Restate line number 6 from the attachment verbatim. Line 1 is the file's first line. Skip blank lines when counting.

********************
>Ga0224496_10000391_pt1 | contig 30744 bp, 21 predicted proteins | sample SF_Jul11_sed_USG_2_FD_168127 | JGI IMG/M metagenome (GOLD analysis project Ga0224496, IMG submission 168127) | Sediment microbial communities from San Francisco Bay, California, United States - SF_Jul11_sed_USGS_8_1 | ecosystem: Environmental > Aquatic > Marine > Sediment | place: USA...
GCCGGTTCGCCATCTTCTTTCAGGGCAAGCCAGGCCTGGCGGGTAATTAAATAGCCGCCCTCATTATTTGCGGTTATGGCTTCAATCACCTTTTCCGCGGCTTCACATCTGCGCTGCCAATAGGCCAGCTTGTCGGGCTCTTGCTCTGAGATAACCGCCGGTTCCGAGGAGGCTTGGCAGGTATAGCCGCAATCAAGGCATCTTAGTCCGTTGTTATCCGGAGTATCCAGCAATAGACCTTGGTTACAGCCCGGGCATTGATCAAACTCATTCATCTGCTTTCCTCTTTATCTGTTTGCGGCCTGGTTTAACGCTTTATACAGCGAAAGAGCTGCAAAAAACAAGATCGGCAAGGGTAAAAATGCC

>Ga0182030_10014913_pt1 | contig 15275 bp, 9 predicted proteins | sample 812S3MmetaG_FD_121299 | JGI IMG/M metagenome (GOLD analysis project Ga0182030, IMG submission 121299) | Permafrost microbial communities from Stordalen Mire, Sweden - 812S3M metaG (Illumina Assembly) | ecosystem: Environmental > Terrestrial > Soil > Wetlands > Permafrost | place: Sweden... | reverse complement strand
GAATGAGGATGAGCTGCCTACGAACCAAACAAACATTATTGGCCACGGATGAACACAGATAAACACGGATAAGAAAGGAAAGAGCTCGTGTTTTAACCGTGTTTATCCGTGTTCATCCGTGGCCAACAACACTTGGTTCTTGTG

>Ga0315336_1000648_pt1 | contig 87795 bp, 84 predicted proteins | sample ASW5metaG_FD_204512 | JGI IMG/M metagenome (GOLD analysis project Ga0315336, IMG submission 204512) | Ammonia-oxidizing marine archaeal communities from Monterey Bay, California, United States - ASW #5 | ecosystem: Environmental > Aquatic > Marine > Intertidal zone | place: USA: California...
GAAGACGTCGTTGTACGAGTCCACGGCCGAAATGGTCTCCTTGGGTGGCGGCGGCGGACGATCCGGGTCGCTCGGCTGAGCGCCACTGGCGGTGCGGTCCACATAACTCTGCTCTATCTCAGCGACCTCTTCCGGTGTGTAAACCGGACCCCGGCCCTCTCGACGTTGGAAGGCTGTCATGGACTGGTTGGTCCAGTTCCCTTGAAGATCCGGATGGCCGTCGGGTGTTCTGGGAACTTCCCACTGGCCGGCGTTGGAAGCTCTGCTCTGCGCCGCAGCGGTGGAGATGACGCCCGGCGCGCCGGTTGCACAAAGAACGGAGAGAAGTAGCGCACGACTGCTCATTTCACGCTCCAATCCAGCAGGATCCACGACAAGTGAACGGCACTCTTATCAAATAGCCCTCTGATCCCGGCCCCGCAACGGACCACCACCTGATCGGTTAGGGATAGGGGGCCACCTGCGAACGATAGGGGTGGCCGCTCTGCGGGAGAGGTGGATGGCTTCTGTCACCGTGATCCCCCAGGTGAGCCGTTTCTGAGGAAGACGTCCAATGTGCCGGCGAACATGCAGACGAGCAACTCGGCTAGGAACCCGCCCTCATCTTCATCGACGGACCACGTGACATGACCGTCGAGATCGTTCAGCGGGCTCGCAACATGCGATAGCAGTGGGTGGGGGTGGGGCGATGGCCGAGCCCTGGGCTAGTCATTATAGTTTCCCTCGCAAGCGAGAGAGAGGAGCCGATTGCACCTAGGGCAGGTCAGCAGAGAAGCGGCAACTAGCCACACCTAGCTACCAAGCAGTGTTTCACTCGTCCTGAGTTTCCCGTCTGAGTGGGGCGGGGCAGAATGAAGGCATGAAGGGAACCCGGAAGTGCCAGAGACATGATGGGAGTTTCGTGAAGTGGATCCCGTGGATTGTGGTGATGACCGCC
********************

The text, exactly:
GAAGACGTCGTTGTACGAGTCCACGGCCGAAATGGTCTCCTTGGGTGGCGGCGGCGGACGATCCGGGTCGCTCGGCTGAGCGCCACTGGCGGTGCGGTCCACATAACTCTGCTCTATCTCAGCGACCTCTTCCGGTGTGTAAACCGGACCCCGGCCCTCTCGACGTTGGAAGGCTGTCATGGACTGGTTGGTCCAGTTCCCTTGAAGATCCGGATGGCCGTCGGGTGTTCTGGGAACTTCCCACTGGCCGGCGTTGGAAGCTCTGCTCTGCGCCGCAGCGGTGGAGATGACGCCCGGCGCGCCGGTTGCACAAAGAACGGAGAGAAGTAGCGCACGACTGCTCATTTCACGCTCCAATCCAGCAGGATCCACGACAAGTGAACGGCACTCTTATCAAATAGCCCTCTGATCCCGGCCCCGCAACGGACCACCACCTGATCGGTTAGGGATAGGGGGCCACCTGCGAACGATAGGGGTGGCCGCTCTGCGGGAGAGGTGGATGGCTTCTGTCACCGTGATCCCCCAGGTGAGCCGTTTCTGAGGAAGACGTCCAATGTGCCGGCGAACATGCAGACGAGCAACTCGGCTAGGAACCCGCCCTCATCTTCATCGACGGACCACGTGACATGACCGTCGAGATCGTTCAGCGGGCTCGCAACATGCGATAGCAGTGGGTGGGGGTGGGGCGATGGCCGAGCCCTGGGCTAGTCATTATAGTTTCCCTCGCAAGCGAGAGAGAGGAGCCGATTGCACCTAGGGCAGGTCAGCAGAGAAGCGGCAACTAGCCACACCTAGCTACCAAGCAGTGTTTCACTCGTCCTGAGTTTCCCGTCTGAGTGGGGCGGGGCAGAATGAAGGCATGAAGGGAACCCGGAAGTGCCAGAGACATGATGGGAGTTTCGTGAAGTGGATCCCGTGGATTGTGGTGATGACCGCC